The state House of Representatives passed a bill that would have enacted the grand jury's recommendations, but on the final day scheduled for voting on Wednesday, the Senate did not pass the bill.
The state attorney general's office has strongly urged the Senate to pass a bill.
"We're fighting the fight in the Pennsylvania legislature. That led to a standstill last night, but it's not over," attorney general's office spokesman Joe Grace said on Thursday. He urged Senate leaders to call legislators back to Harrisburg for another day of voting. "The attorney general made clear that we're not going away. Neither are the victims."
Pennsylvania is believed to have conducted more investigations of institutional child sex abuse than any other state, but there is no full accounting of abuse in the Catholic Church in the United States.
Peter Isely, a longtime advocate for victims of sexual abuse, said groups have long been pressing the U.S. government for a national investigation of child sex abuse, especially in the Catholic Church. Isely, who was abused and is a spokesman for the global group Ending Clergy Abuse, said that a five-year inquiry in Australia is "the gold standard," but that other nations, including Canada, Germany and Ireland, have conducted national forensic reviews.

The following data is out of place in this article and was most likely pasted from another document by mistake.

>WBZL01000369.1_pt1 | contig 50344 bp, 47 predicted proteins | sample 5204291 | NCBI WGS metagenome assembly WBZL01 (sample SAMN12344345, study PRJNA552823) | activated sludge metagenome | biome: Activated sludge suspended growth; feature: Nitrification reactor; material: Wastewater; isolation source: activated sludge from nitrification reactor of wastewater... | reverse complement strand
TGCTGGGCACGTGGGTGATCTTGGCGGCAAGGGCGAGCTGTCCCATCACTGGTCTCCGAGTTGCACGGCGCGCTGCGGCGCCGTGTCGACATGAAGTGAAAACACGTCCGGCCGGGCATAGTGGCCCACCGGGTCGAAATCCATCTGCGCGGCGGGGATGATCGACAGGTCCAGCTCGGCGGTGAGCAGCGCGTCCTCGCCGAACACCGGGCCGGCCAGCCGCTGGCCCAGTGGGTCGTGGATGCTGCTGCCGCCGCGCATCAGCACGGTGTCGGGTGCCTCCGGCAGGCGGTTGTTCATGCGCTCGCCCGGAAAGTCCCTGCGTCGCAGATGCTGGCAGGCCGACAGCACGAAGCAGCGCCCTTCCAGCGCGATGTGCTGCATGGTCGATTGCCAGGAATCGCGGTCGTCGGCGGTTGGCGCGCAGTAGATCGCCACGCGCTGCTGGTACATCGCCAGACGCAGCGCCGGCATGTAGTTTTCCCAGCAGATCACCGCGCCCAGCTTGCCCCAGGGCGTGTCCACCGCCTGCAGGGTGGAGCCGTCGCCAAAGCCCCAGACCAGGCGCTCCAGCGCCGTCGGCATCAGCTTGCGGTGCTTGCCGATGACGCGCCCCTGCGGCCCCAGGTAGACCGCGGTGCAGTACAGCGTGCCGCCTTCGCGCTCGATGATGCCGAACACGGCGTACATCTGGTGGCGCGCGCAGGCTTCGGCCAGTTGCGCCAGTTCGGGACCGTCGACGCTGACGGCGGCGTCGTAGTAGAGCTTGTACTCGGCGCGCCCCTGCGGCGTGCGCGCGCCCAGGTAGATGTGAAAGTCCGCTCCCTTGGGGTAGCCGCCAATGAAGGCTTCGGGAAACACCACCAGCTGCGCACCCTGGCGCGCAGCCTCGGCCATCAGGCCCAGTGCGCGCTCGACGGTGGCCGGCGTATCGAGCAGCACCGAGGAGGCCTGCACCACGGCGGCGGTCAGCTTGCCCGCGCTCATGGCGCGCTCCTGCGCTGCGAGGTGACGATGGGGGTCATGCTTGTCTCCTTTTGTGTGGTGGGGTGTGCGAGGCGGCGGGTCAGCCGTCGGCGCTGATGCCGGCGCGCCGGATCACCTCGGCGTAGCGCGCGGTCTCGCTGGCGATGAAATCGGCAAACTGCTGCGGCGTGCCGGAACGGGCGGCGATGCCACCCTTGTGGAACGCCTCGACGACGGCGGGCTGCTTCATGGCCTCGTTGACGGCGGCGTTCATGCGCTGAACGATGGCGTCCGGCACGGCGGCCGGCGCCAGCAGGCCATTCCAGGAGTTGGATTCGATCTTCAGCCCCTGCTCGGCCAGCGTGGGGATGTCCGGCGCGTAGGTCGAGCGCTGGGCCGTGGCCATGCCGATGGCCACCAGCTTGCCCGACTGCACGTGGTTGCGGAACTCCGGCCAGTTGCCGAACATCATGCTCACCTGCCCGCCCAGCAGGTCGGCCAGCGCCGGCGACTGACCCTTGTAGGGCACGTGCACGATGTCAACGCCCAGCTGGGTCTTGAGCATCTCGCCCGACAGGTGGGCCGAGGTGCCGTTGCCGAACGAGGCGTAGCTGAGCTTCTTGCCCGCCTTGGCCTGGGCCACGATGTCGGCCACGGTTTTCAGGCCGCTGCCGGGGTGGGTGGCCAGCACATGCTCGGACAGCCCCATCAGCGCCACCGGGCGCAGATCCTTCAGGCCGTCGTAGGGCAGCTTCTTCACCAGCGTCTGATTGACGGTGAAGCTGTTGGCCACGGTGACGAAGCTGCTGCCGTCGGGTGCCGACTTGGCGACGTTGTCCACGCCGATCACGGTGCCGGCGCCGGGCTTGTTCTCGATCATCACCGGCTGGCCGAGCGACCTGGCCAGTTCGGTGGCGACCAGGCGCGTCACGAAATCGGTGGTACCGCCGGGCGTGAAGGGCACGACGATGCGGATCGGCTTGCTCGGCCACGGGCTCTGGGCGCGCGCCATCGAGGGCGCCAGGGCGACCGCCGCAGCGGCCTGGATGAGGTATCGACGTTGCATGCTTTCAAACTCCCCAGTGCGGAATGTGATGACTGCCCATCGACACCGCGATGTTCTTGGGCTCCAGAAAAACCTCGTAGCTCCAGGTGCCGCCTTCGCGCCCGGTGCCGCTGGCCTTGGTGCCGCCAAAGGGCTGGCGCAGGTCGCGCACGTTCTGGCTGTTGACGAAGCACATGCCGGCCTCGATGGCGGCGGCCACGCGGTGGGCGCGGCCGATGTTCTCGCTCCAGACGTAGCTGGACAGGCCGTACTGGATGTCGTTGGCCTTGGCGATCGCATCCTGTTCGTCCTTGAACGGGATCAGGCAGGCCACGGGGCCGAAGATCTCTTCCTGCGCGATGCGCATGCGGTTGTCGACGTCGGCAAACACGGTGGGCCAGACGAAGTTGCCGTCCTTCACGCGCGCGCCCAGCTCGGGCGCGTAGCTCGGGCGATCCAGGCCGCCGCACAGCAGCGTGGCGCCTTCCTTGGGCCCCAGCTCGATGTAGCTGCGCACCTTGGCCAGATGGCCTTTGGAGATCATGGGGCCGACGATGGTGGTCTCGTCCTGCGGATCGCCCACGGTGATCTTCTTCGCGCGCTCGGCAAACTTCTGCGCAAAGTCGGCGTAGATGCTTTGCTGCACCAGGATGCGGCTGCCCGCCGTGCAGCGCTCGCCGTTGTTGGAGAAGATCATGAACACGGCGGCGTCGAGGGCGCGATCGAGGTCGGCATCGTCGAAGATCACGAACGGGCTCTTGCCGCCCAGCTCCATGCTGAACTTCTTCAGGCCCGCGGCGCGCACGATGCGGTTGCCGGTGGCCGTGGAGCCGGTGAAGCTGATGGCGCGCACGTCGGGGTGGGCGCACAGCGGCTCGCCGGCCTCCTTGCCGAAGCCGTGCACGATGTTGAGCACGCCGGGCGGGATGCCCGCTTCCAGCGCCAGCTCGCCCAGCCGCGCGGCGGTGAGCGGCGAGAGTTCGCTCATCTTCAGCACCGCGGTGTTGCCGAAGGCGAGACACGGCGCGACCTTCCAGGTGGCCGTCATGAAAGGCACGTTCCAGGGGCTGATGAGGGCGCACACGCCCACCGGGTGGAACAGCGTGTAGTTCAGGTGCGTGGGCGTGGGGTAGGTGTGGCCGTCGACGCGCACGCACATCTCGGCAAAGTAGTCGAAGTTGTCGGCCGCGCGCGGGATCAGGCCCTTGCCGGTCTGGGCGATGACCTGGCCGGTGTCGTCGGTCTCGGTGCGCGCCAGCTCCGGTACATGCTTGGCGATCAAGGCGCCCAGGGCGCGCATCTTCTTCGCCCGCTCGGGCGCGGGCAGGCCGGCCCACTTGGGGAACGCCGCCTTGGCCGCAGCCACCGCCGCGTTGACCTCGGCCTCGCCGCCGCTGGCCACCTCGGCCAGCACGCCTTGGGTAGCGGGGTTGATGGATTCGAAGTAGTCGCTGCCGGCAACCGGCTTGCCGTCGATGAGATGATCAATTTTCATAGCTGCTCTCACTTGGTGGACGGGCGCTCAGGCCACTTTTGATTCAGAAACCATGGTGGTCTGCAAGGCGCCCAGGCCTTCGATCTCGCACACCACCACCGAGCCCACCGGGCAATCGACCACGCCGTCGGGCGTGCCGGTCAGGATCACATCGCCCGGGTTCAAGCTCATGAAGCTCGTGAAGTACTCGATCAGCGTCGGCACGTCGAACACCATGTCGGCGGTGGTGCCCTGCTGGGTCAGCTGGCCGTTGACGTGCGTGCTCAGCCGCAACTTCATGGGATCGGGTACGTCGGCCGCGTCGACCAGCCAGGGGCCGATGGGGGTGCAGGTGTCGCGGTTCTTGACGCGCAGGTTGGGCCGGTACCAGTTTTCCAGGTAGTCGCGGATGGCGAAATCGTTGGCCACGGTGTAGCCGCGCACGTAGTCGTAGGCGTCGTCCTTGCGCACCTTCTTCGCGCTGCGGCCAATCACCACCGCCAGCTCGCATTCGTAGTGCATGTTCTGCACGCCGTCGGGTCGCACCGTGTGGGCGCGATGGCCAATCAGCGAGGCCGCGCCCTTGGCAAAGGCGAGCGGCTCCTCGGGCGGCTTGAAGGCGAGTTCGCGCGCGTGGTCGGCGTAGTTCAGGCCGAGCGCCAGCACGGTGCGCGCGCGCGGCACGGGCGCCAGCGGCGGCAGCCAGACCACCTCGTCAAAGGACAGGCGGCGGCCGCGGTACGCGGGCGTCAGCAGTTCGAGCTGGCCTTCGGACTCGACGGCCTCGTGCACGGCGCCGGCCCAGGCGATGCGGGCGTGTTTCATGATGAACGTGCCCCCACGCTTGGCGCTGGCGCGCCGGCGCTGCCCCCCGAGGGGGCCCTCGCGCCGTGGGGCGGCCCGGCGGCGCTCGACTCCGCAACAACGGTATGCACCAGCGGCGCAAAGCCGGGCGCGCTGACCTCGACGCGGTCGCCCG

"Imagine if they did what was done in Pennsylvania but nationwide," he said, arguing that the problem needs to be solved by the Vatican.
In America, the most far-reaching study was one conducted in 2004 by the John Jay College of Criminal Justice at the City University of New York. It reviewed abuse by priests and deacons from 1950 until 2002 to define the scope and nature of the problem.
Worldwide, national law enforcement agencies are targeting abuse within the church. In Chile, prosecutors and police this summer raided church offices, confiscating documents and looking for evidence of crimes that went unreported to police.